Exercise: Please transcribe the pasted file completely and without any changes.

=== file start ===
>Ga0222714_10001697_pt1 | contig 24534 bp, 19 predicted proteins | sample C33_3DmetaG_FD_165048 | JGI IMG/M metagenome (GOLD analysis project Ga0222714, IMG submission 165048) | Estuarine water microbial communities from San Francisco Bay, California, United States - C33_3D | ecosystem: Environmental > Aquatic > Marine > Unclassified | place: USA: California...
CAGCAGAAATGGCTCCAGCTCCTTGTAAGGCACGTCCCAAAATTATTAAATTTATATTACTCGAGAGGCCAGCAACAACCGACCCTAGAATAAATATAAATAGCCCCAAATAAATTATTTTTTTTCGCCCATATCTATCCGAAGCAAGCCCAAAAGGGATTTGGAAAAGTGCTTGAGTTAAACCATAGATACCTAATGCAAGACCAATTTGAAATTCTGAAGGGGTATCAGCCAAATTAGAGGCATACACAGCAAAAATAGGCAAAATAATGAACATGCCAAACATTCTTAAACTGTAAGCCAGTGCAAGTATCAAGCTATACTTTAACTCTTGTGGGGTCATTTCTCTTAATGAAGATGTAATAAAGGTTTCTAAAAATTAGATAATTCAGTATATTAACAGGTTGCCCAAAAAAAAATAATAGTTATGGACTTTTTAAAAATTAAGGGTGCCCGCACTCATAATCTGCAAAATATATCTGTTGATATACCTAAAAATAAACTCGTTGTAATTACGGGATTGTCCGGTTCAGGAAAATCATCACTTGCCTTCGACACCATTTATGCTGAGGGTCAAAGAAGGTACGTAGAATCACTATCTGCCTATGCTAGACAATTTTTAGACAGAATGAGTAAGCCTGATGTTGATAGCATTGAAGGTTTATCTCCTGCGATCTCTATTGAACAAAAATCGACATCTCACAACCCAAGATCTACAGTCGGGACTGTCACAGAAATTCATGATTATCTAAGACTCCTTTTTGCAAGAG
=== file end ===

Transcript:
>Ga0222714_10001697_pt1 | contig 24534 bp, 19 predicted proteins | sample C33_3DmetaG_FD_165048 | JGI IMG/M metagenome (GOLD analysis project Ga0222714, IMG submission 165048) | Estuarine water microbial communities from San Francisco Bay, California, United States - C33_3D | ecosystem: Environmental > Aquatic > Marine > Unclassified | place: USA: California...
CAGCAGAAATGGCTCCAGCTCCTTGTAAGGCACGTCCCAAAATTATTAAATTTATATTACTCGAGAGGCCAGCAACAACCGACCCTAGAATAAATATAAATAGCCCCAAATAAATTATTTTTTTTCGCCCATATCTATCCGAAGCAAGCCCAAAAGGGATTTGGAAAAGTGCTTGAGTTAAACCATAGATACCTAATGCAAGACCAATTTGAAATTCTGAAGGGGTATCAGCCAAATTAGAGGCATACACAGCAAAAATAGGCAAAATAATGAACATGCCAAACATTCTTAAACTGTAAGCCAGTGCAAGTATCAAGCTATACTTTAACTCTTGTGGGGTCATTTCTCTTAATGAAGATGTAATAAAGGTTTCTAAAAATTAGATAATTCAGTATATTAACAGGTTGCCCAAAAAAAAATAATAGTTATGGACTTTTTAAAAATTAAGGGTGCCCGCACTCATAATCTGCAAAATATATCTGTTGATATACCTAAAAATAAACTCGTTGTAATTACGGGATTGTCCGGTTCAGGAAAATCATCACTTGCCTTCGACACCATTTATGCTGAGGGTCAAAGAAGGTACGTAGAATCACTATCTGCCTATGCTAGACAATTTTTAGACAGAATGAGTAAGCCTGATGTTGATAGCATTGAAGGTTTATCTCCTGCGATCTCTATTGAACAAAAATCGACATCTCACAACCCAAGATCTACAGTCGGGACTGTCACAGAAATTCATGATTATCTAAGACTCCTTTTTGCAAGAG